Agree that gun safety is paramount. I am a responsible gun owner and keep mine in a locked safe, though I know that even that is not 100%. Still, if more people bought good safes and used them diligently, there would be less available inventory to the dirtbags out there. Responsibility in every aspect of gun ownership is a priority.

  2. elmerfudpucker says:

    Same with the ones that blame the wrong end of the leash when it comes to dog attacks. No one wants to put the blame on the criminal anymore, the victim must have provoked it, or the criminal had a bad childhood. Bad people do bad things, and as far as tweekers go, personally I would put them down like a rabid animal. They are no longer human but zombies, not so much as in lack of life but lack of any moral fiber. No I do not claim any religion; it doesn’t take religion to be a good person.

  3. “A well regulated Militia, being necessary to the security of a free State, the right of the people to keep and bear Arms, shall not be infringed.”

    The children have ignored the first part.
    Pop, pop, pop.

  4. Alinup, although I tended to agree with you before the Supreme Court ruled on this issue in 2008, their decision is the final word on the meaning of the text to the Second Amendment. The first phrase, they decided, was just a general purpose phrase and not an “operational” phrase.

    Scalia went to great lengths parsing the meaning and diagramming the sentence using historical texts as his examples.

    If you are interested, here is one free site that has the text of his decision:

  5. rivitman says:

    We can do our part, and lock our guns up.

    Local law enforcement does their job, and catches the thieves.

    Then the county prosecuting attorney slaps them on the hand by letting them plead down, nullifying ‘hard time for armed crime”.

    I personally know of an offender who was charged with:

    Burg , 1 count

    4 counts theft of a firearm.

    Trafficking is stolen property

    Possession of stolen property

    All from one incident.

    Caught red handed by PCSD.

    This should have resulted in 5 plus years behind bars, as State law imposes a 1 year sentence for each gun stolen.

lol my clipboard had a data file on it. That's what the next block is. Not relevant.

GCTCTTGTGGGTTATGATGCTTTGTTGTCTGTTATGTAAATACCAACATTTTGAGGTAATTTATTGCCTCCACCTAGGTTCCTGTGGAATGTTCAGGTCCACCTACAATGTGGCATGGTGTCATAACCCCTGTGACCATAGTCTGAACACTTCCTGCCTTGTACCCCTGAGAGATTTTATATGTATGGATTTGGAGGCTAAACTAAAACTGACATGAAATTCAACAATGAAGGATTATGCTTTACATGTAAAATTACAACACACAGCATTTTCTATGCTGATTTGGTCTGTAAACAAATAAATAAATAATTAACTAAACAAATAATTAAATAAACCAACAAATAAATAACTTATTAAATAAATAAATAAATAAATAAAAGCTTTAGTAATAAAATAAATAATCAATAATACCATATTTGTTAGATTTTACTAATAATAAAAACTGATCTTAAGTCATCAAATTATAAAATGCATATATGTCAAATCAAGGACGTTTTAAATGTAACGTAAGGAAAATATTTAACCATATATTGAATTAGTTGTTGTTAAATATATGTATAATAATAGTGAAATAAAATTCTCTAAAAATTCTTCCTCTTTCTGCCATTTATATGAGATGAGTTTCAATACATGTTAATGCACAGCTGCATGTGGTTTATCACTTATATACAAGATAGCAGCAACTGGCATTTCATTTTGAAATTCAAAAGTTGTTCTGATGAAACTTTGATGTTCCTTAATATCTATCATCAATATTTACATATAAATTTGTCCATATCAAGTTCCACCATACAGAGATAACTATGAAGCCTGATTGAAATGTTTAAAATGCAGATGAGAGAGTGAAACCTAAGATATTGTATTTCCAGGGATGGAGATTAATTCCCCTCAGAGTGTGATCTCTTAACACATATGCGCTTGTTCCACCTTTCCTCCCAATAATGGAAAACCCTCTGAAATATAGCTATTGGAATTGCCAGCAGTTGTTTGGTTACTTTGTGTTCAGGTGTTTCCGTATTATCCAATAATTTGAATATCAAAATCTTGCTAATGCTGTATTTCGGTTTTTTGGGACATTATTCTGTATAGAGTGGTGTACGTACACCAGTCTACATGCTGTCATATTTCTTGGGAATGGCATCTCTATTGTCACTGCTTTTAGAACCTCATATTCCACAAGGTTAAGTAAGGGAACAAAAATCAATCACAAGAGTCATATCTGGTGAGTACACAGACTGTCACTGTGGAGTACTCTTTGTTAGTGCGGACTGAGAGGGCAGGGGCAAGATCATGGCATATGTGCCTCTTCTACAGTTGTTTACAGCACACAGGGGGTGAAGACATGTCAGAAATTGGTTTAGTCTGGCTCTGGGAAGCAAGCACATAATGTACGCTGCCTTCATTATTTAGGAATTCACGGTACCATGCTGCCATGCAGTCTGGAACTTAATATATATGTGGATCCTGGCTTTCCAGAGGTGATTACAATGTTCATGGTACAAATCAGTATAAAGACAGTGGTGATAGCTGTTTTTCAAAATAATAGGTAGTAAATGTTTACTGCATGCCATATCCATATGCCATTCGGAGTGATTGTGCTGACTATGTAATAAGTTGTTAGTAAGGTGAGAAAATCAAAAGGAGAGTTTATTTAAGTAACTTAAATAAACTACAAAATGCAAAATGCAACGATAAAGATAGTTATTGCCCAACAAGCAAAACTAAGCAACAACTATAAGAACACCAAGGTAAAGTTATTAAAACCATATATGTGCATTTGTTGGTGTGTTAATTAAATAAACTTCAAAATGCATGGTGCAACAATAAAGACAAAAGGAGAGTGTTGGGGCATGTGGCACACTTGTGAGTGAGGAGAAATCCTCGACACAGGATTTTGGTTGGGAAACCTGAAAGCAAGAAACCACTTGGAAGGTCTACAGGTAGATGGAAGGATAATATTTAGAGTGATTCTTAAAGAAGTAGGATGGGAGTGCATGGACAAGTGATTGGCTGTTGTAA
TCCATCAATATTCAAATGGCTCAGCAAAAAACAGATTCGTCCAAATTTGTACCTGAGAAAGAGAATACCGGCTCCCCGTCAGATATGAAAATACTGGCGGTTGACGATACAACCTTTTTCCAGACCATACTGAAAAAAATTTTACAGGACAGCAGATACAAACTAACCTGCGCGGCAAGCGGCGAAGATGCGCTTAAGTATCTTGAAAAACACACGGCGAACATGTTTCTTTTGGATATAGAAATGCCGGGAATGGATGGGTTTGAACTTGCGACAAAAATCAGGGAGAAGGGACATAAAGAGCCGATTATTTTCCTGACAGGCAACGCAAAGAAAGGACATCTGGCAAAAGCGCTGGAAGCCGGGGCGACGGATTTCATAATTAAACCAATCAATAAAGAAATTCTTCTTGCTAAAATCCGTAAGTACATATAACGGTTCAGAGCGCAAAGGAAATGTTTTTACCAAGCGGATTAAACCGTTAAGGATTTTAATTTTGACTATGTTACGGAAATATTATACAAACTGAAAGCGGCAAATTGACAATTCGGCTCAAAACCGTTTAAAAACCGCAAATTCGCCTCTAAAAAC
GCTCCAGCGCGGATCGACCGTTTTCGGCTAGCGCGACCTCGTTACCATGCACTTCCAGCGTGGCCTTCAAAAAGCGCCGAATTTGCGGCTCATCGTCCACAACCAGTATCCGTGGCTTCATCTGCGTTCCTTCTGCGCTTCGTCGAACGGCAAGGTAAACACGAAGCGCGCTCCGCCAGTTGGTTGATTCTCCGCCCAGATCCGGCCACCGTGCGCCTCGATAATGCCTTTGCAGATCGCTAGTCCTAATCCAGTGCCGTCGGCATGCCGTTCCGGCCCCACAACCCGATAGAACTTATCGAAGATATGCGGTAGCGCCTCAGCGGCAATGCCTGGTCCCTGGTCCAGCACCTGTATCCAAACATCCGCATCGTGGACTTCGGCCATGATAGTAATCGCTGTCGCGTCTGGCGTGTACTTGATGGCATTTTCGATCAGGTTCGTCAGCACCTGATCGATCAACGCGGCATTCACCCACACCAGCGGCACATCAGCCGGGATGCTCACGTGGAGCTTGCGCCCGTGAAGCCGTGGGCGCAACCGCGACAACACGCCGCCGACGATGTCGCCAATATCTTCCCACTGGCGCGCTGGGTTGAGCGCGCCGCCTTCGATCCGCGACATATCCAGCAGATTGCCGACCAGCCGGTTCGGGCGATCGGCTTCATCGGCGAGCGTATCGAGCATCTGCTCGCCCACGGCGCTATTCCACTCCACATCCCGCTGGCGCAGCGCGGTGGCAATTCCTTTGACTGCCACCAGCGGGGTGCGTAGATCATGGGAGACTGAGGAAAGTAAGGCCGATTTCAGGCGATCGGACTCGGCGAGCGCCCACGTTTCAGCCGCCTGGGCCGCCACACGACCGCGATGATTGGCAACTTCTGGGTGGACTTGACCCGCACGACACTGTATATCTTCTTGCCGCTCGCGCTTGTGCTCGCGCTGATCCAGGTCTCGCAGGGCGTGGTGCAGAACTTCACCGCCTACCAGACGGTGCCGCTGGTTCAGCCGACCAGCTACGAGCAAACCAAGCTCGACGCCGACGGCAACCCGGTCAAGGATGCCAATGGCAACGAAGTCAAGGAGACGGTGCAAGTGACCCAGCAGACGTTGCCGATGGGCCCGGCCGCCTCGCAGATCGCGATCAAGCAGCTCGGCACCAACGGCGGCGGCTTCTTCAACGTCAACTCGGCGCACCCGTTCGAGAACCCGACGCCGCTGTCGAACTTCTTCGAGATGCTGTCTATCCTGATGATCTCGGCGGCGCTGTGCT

But not in Pierce county, he was allowed to plead down to:

    Burg 2, and 1 count theft of a firearm.

    Sentence? 15 months, but is in work release after less that three months.

    Hard time for armed crime? Bah.

  6. BlaineCGarver says:

    With the plethora of firmarm laws, I can’t think of a single new regulation, including completely outlawing guns, that would have any effect on criminals. Even completely legalizing drugs would not stop theft, because most druggies would not work, and need an income stream for their drugs.

  7. smokey984 says:

    Safes need to be bolted into the cement ground of your house. Huge 4 inch steel bolts.

    Most, if not all, safes have the holes precut into the bottom of your safe for such.

    If not then these idiots bring in a utility dolly and haul your 500lb safe away for further examination…Its not rocket science. Everybody with some common sense knows there are some valuables locked within.

    Other options: store/hide your firearms in discrete places..with the appropriate gun locks attached for child safety. House alarms work, dogs bark, motion lights startle and scare, keeping your shrubs trimmed, closing blinds at night, reinforced doors/locks, leaving lights on when your not home, neighborhood watch programs, etc.

    My point being, make it difficult or present the hard target scenario to make these goons wanna rob somebody else…

    Tuddo sias: Alinup, although I tended to agree with you before the Supreme Court ruled on this issue in 2008, their decision is the final word on the meaning of the text to the Second Amendment.

    I beg to differ Tuddo. The citizens of this great country will have the last say.

    Jefferson said: The tree of liberty from time to time has to be watered with the blood of patriots and tyrants. And unfortunately the incompetence in power, whether it be the city, county, state or federal level keeps passing laws that make absolutely no sense at all. Take for instance the NDAA Mr. Pres just signed that now allows the indefinite detention of Americans without due process! Completely bypassing the 4th and 6th amendments of our constitution! Its only a matter of time…

  8. smokey, maybe “final” was too much certainty, but shy of a bloody revolution, I do not think the interpretation of the Second Amendment that I cited will change much in the next 200 years or more and law abiding individuals will have a right to keep arms in their homes and on their persons and juse them for self defense, sport, hunting and other appropriate purposes.